How to Turn Employee Engagement into Productivity and Payback
- Gallup's employee engagement research finds most staff are indifferent about their work and workplace. Only 21 percent of employees strongly agree that their performance is managed in a way that motivates them to do outstanding work.
- The research also shows that staff are demotivated and unengaged due to i) unclear and misaligned expectations, ii) ineffective and infrequent feedback, and iii) unfair evaluation practices and misplaced accountability.
- In high performance cultures people do enjoy their work. But the culture is less about creating a happy place and more about creating a place where people are engaged and energized around solving hard problems or achieving big things.
Employee engagement is a top contributing factor to a high-performance corporate culture. Few dispute that engaged staff deliver improved labor productivity and higher quality work. But fewer know how to define, measure and improve engagement.
What exactly is employee engagement?
There is no consensus answer. However, at Johnny Grow we define it as the measure of an employee's personal investment, sometimes called discretionary effort, in their job. Gallup defines it as "involved in, enthusiastic about and committed to their work and workplace." And they should know, as their survey captured data from over 195,000 U.S. employees.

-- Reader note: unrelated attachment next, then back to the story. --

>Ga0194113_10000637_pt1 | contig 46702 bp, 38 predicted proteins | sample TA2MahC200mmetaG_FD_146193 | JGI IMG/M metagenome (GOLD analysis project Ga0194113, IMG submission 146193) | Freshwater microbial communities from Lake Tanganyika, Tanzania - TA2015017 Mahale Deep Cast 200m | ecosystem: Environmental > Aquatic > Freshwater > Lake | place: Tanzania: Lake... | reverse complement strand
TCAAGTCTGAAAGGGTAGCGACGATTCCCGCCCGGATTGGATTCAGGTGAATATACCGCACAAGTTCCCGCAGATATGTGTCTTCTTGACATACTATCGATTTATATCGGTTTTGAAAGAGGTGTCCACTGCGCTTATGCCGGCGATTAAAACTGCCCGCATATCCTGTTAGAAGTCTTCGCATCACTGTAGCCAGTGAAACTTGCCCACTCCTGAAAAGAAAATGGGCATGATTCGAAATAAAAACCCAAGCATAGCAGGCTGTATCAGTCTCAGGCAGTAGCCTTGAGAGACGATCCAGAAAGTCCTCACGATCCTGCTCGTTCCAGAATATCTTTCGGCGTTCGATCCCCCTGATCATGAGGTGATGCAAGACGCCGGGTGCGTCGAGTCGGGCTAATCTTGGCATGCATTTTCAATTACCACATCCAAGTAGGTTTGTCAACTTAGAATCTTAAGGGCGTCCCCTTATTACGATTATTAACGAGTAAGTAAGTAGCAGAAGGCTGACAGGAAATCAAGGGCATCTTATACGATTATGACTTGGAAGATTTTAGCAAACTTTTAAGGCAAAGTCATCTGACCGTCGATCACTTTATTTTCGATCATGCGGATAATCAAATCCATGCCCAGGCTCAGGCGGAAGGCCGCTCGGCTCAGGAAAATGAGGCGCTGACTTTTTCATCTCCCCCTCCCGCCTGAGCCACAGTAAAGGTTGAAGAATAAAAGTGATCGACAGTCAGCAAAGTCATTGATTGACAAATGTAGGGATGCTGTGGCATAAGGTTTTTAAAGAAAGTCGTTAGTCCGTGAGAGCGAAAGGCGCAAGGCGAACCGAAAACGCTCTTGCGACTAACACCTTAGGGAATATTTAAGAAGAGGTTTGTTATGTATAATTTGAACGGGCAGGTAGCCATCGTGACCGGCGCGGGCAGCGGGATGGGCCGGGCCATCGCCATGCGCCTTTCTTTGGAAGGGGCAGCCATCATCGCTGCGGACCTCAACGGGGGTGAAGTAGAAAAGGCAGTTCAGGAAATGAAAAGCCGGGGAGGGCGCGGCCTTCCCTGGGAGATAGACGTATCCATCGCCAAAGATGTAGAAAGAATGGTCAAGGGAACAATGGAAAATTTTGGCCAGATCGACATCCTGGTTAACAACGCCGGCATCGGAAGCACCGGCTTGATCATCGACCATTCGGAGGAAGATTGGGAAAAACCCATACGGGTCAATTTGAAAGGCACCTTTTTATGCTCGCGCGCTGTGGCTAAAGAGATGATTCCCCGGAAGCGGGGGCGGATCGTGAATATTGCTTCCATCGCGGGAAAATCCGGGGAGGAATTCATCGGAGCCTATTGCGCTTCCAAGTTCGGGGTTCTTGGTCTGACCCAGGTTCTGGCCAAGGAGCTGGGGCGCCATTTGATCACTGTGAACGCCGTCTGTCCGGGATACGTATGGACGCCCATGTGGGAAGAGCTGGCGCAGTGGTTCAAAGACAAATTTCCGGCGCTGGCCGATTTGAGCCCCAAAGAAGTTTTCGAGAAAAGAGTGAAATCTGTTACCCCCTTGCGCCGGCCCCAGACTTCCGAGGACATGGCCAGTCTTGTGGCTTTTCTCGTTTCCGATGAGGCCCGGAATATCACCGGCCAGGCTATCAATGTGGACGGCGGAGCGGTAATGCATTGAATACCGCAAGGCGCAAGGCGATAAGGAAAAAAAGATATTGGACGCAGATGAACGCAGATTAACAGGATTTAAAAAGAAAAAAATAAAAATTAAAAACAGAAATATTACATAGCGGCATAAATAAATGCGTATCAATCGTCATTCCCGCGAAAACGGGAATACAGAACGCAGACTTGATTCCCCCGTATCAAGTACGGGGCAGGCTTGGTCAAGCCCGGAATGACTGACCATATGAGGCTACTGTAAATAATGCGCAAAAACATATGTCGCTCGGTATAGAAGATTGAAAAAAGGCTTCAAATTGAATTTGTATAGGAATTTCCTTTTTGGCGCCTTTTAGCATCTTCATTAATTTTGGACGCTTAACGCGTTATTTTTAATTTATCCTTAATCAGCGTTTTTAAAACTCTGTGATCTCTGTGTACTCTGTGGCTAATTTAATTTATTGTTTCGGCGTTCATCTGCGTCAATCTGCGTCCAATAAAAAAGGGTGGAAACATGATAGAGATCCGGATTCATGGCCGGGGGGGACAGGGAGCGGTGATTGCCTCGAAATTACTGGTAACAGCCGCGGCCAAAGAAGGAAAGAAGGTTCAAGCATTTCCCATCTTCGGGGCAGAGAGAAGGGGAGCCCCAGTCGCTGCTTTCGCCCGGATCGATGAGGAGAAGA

The survey results were published in the State of the American Workplace report. The report shared that only 33 percent of employees are engaged in their work, a trend that has been disturbingly flat since 2000. According to Gallup CEO, Jim Clifton, "At the other end, 16 percent of staff are actively disengaged. They are miserable in the workplace and destroy what the most engaged employees build. The remaining 51 percent of employees are not engaged, they're just there."
The Payback is Clear and Compelling
Gallup compared businesses that scored in the bottom quartile of employee engagement with those that scored in the top quartile. They found that the latter group realized improvements in the below areas.
Bain & Company also did a survey and reported similar benefits, including the below.
- Engaged employees contribute 20% more revenue than less engaged employees
- Satisfied employees are 40% more productive than non-satisfied
- Engaged employees are 44% more productive than their satisfied peers
- Inspired employees are 125% more productive than their satisfied peers
Research shows that engaged employees also contribute to customer engagement. An IBM research report, titled The Employee Experience Index, found that 95% of staff reporting a positive employee experience said they perform activities that are not part of their job but helpful to customers and their company. That figure fell to 55% for staff reporting a poor experience with their employer.
How to Rally Employee Engagement
Once you recognize the cost savings from improved labor productivity and the performance gains from improved work efforts it's time to get started.
But how do you improve employee engagement? There are three programs that deliver the highest impact in the shortest time.
- Make engagement part of a high-performance culture